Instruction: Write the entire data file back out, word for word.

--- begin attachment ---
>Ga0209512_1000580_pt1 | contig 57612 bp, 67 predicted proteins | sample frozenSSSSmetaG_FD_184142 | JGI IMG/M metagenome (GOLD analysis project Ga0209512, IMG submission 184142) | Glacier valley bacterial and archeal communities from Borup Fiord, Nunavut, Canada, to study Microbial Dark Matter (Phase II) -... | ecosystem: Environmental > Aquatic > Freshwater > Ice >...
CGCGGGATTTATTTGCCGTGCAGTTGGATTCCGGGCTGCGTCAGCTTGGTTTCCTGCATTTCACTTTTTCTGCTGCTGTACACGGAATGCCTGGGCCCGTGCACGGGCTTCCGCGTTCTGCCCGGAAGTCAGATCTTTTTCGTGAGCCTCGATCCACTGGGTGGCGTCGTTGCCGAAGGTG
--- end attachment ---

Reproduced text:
>Ga0209512_1000580_pt1 | contig 57612 bp, 67 predicted proteins | sample frozenSSSSmetaG_FD_184142 | JGI IMG/M metagenome (GOLD analysis project Ga0209512, IMG submission 184142) | Glacier valley bacterial and archeal communities from Borup Fiord, Nunavut, Canada, to study Microbial Dark Matter (Phase II) -... | ecosystem: Environmental > Aquatic > Freshwater > Ice >...
CGCGGGATTTATTTGCCGTGCAGTTGGATTCCGGGCTGCGTCAGCTTGGTTTCCTGCATTTCACTTTTTCTGCTGCTGTACACGGAATGCCTGGGCCCGTGCACGGGCTTCCGCGTTCTGCCCGGAAGTCAGATCTTTTTCGTGAGCCTCGATCCACTGGGTGGCGTCGTTGCCGAAGGTG